Sivir’s Chakram, League of Legends
Hoooooo boy I’ve got a lot of blog entries to catch up on. 2016 has been a busy year! Sivir’s Chakram overlapped the end of 2015, and debuted at PAX East 2016 alongside two other pieces I built for the guys at Riot Games as part of their “Riftwalk” experience.
Most of the League assets are kind of smallish, so a fair bit of concept illustration was needed to nail down the designs before they could be brought into the real world. My friend Tom Weiser took care of refining the blade elements and sun ray design into the final shape I ended up building.
Since I’d be essentially copying one element four times, the plan was to make one blade section and one handle, then mold these sculpts to create four castings. The low, wide blade sections were ideal for my new Inventables X-Carve CnC mill!
Blade sections were milled out of 18# tooling board. The blade halves were glued together with SmoothCast 320 casting resin then primed with 2k urethane primer.
The narrow peak around the gems was also milled from urethane tooling board. This joined a handful of laser cut styrene elements to create the raised items on the blade face.
Several rounds of primer and spot putty followed until the blade section was perfect and ready for molding.
The mill was fired up for the center ring as well. This section was cut from 31# tooling board, which was a bit of a struggle for my milling machine but it persevered in the end!
None of these parts are perfect right off the machine – on the left is a sanded part and the piece on the right hasn’t been cleaned up at all.
A few bits of sintra were added to mark the quarters where blades would attach, then this piece was primed in prep for moldmaking.
The ridiculously tiny handles were constructed from layered sintra and acrylic. These needed four copies so they followed the same pattern we’ve established already: primer in prep for molding.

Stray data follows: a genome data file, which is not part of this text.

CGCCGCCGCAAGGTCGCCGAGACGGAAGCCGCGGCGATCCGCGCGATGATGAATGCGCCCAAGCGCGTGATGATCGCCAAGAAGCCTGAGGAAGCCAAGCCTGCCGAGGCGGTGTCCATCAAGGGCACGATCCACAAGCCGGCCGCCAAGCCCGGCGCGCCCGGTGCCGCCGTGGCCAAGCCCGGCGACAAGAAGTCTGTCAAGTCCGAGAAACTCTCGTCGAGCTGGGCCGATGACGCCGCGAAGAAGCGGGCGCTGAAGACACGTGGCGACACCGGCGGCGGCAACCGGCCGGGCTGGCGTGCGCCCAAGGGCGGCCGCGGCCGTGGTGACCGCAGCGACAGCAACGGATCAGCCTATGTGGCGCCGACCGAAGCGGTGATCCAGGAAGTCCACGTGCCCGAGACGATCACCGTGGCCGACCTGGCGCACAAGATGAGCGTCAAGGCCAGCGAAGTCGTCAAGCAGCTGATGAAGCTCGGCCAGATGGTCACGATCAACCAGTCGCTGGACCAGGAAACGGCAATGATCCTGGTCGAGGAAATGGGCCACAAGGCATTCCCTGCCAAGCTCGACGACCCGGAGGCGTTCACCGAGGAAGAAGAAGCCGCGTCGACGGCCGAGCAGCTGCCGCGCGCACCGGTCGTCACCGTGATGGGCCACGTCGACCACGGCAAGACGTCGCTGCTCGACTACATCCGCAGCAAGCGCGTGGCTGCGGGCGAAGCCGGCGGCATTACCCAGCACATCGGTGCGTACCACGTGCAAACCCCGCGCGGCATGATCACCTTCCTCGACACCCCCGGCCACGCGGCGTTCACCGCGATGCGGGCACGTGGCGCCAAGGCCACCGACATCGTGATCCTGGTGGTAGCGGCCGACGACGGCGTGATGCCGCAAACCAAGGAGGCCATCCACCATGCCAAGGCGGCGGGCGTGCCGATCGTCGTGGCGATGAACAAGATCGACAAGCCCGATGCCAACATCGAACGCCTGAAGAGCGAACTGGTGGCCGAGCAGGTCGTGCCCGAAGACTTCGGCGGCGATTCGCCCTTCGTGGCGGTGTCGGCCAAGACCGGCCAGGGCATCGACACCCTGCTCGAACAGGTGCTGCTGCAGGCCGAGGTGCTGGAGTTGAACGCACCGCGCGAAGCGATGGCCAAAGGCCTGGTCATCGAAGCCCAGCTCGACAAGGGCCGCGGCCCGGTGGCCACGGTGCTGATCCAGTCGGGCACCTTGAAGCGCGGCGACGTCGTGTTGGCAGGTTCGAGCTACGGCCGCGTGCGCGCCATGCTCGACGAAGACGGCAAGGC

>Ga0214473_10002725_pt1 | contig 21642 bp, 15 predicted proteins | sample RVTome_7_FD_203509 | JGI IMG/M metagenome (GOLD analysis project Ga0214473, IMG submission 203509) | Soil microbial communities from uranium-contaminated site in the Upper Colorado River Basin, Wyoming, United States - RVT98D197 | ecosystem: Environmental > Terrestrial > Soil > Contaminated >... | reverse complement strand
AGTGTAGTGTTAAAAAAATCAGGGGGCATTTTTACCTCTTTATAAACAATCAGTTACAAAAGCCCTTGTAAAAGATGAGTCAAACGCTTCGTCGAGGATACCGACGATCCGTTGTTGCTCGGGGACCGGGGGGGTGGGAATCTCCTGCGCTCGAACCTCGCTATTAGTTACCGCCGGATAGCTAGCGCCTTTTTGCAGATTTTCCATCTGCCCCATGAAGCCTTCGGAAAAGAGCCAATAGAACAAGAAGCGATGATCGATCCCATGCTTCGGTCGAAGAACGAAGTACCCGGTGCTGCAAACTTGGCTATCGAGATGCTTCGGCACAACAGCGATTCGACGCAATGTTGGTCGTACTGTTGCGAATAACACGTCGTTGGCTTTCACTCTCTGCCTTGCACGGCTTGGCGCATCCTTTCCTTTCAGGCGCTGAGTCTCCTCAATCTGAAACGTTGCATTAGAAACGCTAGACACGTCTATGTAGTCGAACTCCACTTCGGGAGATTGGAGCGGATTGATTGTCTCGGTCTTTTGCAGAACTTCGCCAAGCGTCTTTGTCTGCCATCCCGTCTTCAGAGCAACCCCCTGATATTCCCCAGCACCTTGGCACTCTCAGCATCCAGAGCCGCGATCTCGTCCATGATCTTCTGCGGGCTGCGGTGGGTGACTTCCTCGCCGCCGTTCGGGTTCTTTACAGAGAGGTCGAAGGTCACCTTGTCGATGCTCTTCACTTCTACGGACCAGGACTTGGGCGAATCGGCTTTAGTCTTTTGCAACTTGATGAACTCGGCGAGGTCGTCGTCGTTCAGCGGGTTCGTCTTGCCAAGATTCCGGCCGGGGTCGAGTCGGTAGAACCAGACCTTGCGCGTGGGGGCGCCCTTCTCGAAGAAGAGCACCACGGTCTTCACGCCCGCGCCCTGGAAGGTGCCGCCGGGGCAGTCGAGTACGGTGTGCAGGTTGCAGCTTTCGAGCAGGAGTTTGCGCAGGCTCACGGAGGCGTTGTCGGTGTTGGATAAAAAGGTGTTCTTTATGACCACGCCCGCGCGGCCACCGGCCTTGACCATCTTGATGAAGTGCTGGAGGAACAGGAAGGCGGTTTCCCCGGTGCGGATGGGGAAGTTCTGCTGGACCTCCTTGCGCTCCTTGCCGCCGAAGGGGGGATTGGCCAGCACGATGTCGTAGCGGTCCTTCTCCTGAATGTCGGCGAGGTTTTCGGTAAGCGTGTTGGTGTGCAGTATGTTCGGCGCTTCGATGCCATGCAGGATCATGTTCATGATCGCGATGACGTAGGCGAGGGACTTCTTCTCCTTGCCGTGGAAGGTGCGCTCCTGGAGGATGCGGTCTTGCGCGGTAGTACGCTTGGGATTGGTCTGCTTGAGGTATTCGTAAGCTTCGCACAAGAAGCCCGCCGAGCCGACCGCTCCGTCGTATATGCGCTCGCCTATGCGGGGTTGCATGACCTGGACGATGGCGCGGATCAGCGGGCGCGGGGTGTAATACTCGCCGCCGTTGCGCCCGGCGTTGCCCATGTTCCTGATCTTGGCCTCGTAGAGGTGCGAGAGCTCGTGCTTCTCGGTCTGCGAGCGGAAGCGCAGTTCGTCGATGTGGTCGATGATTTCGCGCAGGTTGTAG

First, the easy stuff. Handles and the center ring were block molded with Smooth-On’s Mold Max 30. The handle had a large plug installed in the center to try to save on material cost a bit.
Castings were simple SmoothCast 320 pours, pressure cast to reduce any trapped air bubbles.
The blade needed something a bit more complex; in order to save weight the castings would be a thin epoxy shell back filled with expanding foam. Only a matrix mold would be able to hold the pressure of the foam without distorting.
I started by wrapping the master sculpt in a polypropolene bag (commonly referred to as a “dry cleaning bag”) then began sculpting lizella water clay in shape I wanted the silicone to take.
Registration lines were added to the surface of the clay, followed by mold jacket keys along the outer perimeter. A cardboard tube placed in the center will act as the silicone pour spout later, and another at the base will allow resin and foam to be poured into the silicone mold.
The first coat of resin used was Smooth-On EpoxAcoat Red. Once the epoxy was dry enough to be just slightly tacky, Free Form Air was pressed into any sharp edges and corners to smooth out the surface of the print coat.
This was followed by several layers of EpoxAmite 102 and glass fiber cloth to build up thickness and strength. After one half cures, the mold was flipped over and the whole process repeated.
Here are the two finished mold jacket halves, ready for the mold master and silicone.